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Wealth & Economics > Hey! If Mnuchin, nominee for US Treasury Secretary can do it, so can I, right?

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message 1: by Alex (last edited Jan 19, 2017 09:28PM) (new)

Alex (asato) Hey! It isn't fair! After Mnuchin's made his millions, now he's going to close the loophole and now I can't have my own tax haven?
"He [Senator Wyden] also attacked Mr Mnuchin's use of tax havens such as Anguilla and the Cayman Islands to shelter hedge fund profits, questioning his qualifications to oversee a major revamp of tax laws to make them fairer to working Americans."

"Mnuchin, a former Goldman Sachs executive, hedge fund manager and Hollywood film financier, said he moved his Dune Capital Partners LLC registry to the Caymans to allow for some pension fund clients to invest in his funds, not to avoid taxes.

"But Mnuchin, 54, added that it "makes no sense" for the U.S. tax code to encourage the use of such entities. "In the hedge fund world these are only set up to make the accountants rich and I would love to work with the IRS to close these tax issues that make no sense."
Anyone have any contrary information? Or are the 0.1% attempting to padlock the country club doors?

Tara Woods Turner | 2063 comments So his investors couldn't do the same in the US? as I say, peasants, not as I do lol.

message 3: by Nik (last edited Jan 20, 2017 02:07AM) (new)

Nik Krasno | 13834 comments Alex G wrote: "Hey! It isn't fair! After Mnuchin's made his millions, now he's going to close the loophole and now I can't have my own tax haven?..."

But of course, Alex, you can't!
Besides, what's the big surprise? If the allegations that Trump hasn't paid much taxes using losses 'shield', i.e. offsetting losses from many years before are correct, why can't a prospective Treasury Sec excel in the same? -:) But I don't really know Mnuchin's achievements or lack thereof and as I understand the Senate confirmed his nomination, didn't it?
Generally speaking:
Can one working on the payroll offset his/her losses from years as a student or unemployed, from profits made in more successful years? NO
Can anyone working on payroll realistically make taxation planning? Not really, for usually their income is taxed at the source, i.e. an employer withholds the amount of tax, before the money is paid to an employee.
But biz and proprietors can. They calculate their own taxes. Very frequently any business idea of a sizable magnitude involves 'tax planning'. As you can imagine, it's not about simply paying taxes as due. It's about inventing a multi-jurisdiction structure to minimize or skip paying them altogether. And doing so allegedly LEGALLY, by the way. At least until some authority comes and says it's not, like EU did to Apple recently.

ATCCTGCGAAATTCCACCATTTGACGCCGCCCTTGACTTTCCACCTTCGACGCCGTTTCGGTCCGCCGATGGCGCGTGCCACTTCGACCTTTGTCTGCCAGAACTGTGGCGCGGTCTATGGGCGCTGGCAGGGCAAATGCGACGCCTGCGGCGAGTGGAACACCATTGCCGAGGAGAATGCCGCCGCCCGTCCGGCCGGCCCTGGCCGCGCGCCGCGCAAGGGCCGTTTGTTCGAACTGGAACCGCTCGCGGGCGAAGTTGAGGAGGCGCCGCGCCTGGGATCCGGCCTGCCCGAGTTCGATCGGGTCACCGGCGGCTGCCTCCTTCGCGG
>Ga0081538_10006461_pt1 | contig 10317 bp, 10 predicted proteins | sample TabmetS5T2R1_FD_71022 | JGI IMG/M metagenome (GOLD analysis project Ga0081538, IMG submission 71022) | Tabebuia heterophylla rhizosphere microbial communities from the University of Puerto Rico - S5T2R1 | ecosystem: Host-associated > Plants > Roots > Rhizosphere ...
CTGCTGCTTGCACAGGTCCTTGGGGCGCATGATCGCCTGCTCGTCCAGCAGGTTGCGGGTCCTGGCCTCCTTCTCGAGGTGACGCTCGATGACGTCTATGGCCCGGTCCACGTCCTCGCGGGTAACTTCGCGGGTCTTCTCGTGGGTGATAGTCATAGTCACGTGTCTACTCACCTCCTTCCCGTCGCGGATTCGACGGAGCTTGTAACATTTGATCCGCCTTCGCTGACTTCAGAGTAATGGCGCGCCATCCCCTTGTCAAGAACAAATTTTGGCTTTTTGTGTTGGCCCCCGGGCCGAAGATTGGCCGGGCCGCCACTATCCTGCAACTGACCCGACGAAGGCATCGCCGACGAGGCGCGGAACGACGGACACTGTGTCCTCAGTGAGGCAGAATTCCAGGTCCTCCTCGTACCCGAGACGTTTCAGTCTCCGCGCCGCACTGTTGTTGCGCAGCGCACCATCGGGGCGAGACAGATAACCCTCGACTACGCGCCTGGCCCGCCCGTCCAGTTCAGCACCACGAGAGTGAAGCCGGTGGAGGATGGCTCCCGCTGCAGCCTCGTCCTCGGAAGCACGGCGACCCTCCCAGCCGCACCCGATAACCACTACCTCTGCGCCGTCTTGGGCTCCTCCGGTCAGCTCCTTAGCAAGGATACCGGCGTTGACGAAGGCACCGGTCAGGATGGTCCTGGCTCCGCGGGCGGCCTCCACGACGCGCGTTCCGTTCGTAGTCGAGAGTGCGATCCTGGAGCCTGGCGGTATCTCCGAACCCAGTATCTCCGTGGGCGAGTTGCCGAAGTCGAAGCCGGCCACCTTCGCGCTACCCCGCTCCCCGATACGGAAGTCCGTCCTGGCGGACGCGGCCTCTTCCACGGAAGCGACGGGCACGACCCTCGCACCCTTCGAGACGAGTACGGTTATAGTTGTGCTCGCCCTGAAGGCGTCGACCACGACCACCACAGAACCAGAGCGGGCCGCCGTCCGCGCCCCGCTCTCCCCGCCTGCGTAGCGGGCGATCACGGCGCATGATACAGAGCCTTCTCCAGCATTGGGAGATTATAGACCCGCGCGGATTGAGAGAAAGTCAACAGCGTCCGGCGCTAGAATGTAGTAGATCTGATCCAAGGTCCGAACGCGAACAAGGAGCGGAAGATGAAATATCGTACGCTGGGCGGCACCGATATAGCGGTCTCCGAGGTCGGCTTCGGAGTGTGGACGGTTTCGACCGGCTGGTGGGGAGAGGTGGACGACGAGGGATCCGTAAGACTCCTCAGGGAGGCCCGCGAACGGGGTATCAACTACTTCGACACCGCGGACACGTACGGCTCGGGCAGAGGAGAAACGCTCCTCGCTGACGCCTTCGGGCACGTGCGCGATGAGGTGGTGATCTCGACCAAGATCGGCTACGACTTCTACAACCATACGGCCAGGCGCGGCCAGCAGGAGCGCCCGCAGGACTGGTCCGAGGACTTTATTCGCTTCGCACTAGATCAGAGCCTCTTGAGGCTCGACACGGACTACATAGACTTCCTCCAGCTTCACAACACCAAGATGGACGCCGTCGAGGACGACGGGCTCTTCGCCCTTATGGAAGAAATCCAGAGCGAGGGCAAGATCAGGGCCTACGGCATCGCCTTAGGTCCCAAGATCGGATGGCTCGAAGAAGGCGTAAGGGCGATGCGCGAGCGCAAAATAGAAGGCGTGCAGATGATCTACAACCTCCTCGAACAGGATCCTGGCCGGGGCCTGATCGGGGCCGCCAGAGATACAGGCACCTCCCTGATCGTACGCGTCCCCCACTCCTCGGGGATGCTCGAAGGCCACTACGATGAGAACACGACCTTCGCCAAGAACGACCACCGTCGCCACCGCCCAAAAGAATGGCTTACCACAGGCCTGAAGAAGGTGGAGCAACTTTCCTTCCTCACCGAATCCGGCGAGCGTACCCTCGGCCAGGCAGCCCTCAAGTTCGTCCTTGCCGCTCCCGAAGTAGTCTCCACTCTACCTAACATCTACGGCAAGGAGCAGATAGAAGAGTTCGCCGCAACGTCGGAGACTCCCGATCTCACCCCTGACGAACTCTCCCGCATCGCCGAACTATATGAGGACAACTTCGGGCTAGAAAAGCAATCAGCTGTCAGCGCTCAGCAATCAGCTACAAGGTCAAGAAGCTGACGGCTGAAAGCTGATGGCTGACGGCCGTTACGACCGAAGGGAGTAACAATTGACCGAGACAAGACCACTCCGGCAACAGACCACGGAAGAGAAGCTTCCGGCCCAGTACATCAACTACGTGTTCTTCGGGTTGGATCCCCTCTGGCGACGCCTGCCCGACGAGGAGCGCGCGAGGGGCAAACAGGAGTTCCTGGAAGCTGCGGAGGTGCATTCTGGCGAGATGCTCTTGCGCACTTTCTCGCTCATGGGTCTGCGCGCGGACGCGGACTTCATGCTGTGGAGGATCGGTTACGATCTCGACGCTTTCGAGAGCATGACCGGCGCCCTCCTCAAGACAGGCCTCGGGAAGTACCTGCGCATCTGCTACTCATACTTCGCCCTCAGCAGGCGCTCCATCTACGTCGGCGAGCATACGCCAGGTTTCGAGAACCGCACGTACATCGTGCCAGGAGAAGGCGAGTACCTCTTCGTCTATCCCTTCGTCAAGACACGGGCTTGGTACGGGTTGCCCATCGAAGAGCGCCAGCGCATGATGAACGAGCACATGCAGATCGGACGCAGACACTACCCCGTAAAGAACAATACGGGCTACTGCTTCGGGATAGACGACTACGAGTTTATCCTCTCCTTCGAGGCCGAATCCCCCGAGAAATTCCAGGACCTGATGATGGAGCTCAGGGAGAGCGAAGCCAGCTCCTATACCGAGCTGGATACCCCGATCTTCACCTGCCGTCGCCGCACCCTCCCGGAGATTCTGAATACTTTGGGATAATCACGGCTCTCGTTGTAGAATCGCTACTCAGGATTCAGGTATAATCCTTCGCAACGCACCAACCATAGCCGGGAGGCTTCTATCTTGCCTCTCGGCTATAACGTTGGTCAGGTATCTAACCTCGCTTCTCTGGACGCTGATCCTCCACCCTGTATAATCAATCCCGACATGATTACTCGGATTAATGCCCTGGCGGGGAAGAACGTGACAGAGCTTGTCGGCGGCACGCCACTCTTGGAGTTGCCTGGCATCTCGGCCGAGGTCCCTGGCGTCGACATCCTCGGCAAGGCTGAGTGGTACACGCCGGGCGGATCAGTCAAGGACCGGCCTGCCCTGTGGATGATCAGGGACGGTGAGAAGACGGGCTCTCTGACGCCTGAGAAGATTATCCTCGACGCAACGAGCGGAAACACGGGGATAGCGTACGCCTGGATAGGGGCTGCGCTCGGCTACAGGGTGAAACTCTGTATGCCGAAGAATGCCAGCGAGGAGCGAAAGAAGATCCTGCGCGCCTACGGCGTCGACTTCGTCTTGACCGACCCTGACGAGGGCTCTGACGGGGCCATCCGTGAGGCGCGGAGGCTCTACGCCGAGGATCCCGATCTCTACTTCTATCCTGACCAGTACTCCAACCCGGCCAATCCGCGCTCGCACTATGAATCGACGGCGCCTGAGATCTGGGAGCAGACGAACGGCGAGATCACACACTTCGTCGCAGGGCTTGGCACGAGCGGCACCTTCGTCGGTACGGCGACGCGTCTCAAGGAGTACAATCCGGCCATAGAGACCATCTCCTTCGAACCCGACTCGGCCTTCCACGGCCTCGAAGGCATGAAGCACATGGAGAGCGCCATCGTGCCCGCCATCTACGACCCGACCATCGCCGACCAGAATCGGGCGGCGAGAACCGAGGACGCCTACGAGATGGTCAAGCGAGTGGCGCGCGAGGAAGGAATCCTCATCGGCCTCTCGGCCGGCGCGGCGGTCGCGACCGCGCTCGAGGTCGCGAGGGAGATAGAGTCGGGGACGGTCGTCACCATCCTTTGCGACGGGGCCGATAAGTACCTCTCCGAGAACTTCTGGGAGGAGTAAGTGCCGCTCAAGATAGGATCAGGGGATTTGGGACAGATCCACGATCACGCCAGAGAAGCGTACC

Is it appropriate that a person earning 100K annual salary, would pay relatively high taxes and another one making a few millions in biz pay 0? You decide.
Imo, it's pretty often that the middle class just pays for everything in many countries, because poor don't pay tax since they have little to pay it from and rich don't pay, because they know how to avoid it. Of course, it's a generalization and you don't need to understand it literally -:)
That's why you have all those loopholes in taxation laws. And that's why it would be very hard for a layman (it's even pretty hard for a lawyer or an accountant) to fully understand the taxation laws.
Is it easy to close all the loopholes? Sure, but you need a political will to do so.
It's all known figures about estimates of trillions of dollars sitting off-shore un-taxed and calculations of many billions of dollars that could alleviate or solve many problems, were those taxes collected.

message 4: by Ian (new)

Ian Miller | 9811 comments In most countries, getting an education is not considered suitable for tax deductions, and maybe that is unfair, but the argument is that the education is capital that enables higher income later. However, I think it is quite fair that losses in one year for a company (as well as for self-employed) can be used to deduct from future years. A payroll/salary is a guaranteed income that will be uniform (until fired) whereas if self-employed, it is quite possible for conditions to be so bad that one year can run at a loss. Also, some of the self-employed (and I was one) can get income in large but infrequent amounts and it is unfair if the tax you pay depends on the timing of someone else's payment.

It is reasonably easy to close loopholes - you just don't have special deductions. However, the rich would most certainly not approve of that.

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